Object: Three Sisters Planting - Corn - Beans - Squash

Image Credits

Three Sisters Planting, wikimedia commons

Object Type(s)

The Three Sisters Native American method of planting  ensured that good harvests could be repeated annually.    

A mound of earth was created approximately 2 feet in diameter, and a fish was buried in the center of the mound.    As the fish decomposed, it acted as a fertilizer for the mound.    Corn was planted in a circle around the fish.   Climbing beans were planted and allowed to climb up the corn stalks.   Beans are nitrogen fixing plants, and thus provided support to the corn plants.   The final outer circle was planted with squash which grows quickly, and the leaves of the squash plant provide shade to the roots of the bean and corn plants, thus helping to retain water in the mound.

The Native Americans taught this method to the settlers who used it to ensure good harvests.   If corn is planted without the three sisters method, it tends to strip the soil of nitrogen, making it necessary to allow fields to go fallow for at least a year before planting again.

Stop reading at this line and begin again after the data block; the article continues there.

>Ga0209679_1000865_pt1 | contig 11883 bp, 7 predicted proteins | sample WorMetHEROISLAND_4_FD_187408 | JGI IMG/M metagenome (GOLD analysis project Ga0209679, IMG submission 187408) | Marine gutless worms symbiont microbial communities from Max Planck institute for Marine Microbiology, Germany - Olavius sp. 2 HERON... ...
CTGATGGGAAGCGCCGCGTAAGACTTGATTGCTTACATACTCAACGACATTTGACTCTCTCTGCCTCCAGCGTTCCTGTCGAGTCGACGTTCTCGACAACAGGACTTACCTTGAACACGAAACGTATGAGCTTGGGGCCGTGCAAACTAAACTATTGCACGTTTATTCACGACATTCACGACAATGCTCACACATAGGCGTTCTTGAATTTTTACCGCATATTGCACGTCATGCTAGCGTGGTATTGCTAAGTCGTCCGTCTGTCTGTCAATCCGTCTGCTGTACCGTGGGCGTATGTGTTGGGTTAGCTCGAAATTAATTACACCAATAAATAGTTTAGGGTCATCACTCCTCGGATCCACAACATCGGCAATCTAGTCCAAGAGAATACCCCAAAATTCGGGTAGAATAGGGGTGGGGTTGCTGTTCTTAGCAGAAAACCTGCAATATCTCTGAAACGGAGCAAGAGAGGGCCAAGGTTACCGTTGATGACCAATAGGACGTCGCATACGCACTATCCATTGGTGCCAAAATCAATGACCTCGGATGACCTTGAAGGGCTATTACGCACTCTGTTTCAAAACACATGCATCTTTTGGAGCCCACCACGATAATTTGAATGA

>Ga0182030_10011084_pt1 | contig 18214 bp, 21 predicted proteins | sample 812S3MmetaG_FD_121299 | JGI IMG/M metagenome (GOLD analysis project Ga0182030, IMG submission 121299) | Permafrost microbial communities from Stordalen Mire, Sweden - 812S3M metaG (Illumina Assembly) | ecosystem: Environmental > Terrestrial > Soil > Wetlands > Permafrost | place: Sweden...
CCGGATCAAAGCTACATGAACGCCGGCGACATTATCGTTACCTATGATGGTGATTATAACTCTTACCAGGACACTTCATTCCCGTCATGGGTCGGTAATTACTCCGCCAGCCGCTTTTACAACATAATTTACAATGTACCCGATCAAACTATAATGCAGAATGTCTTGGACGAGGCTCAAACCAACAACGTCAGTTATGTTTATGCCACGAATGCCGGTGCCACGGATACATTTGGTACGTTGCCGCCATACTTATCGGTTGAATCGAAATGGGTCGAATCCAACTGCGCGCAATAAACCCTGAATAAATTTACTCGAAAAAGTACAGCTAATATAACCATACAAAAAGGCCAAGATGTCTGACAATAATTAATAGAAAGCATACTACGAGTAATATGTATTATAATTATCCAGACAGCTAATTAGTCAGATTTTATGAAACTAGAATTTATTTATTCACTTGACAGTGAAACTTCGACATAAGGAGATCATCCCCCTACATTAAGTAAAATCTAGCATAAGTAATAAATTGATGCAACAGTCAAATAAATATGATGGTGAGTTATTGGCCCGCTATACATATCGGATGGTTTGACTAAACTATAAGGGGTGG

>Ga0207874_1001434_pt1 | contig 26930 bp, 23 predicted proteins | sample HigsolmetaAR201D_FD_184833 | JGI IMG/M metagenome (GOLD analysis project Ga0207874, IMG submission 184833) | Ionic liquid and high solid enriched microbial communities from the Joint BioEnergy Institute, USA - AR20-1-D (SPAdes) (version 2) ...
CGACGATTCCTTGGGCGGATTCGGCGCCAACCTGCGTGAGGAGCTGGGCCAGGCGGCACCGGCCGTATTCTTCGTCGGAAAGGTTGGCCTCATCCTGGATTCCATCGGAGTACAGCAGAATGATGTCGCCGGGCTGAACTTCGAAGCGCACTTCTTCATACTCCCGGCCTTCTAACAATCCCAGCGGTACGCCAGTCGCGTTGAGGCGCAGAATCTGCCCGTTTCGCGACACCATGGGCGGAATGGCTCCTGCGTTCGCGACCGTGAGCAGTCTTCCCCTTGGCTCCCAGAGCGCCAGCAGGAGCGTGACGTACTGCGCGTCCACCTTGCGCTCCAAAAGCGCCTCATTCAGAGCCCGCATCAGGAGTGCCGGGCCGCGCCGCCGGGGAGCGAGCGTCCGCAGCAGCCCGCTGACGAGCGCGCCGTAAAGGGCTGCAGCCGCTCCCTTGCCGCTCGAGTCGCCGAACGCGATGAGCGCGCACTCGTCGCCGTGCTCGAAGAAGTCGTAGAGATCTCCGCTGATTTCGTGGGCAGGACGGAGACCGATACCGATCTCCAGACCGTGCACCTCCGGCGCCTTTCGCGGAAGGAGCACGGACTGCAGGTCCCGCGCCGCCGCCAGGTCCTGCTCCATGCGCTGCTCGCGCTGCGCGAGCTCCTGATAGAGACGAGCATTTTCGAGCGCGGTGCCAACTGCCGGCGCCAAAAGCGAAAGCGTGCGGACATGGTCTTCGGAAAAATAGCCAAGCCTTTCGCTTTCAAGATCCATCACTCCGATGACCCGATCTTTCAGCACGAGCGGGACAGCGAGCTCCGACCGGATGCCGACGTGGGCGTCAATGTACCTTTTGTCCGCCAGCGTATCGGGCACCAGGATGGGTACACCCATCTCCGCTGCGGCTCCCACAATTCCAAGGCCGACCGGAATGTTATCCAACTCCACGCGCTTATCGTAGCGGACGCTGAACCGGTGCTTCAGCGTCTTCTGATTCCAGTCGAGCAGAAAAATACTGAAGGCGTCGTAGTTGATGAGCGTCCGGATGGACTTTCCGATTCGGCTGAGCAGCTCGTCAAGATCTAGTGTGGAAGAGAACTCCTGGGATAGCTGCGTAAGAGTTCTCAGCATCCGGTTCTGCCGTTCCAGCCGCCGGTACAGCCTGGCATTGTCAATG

Documents show that the DWIC was encouraging the planting of corn in 'hills' or 'mounds' as done in the 3 sisters planting style:  https://iarchives.nysed.gov/xtf/view?docId=tei/A1875/NYSA_A1875-78_V16_…;


See corn for more information about the foodways of the Native Americans.  

For more information about the archeology of plants in New Amsterdam please see: https://encyclopedia.nahc-mapping.org/document/de-halve-maen-2022-3d-reconstruction-seventeenth-century-new-amsterdam-garden-joel-w

See a detailed article on the archeology of plant life in New Amsterdam by Joel Grossman, PhD., courtesy of the Holland Society of New York  here.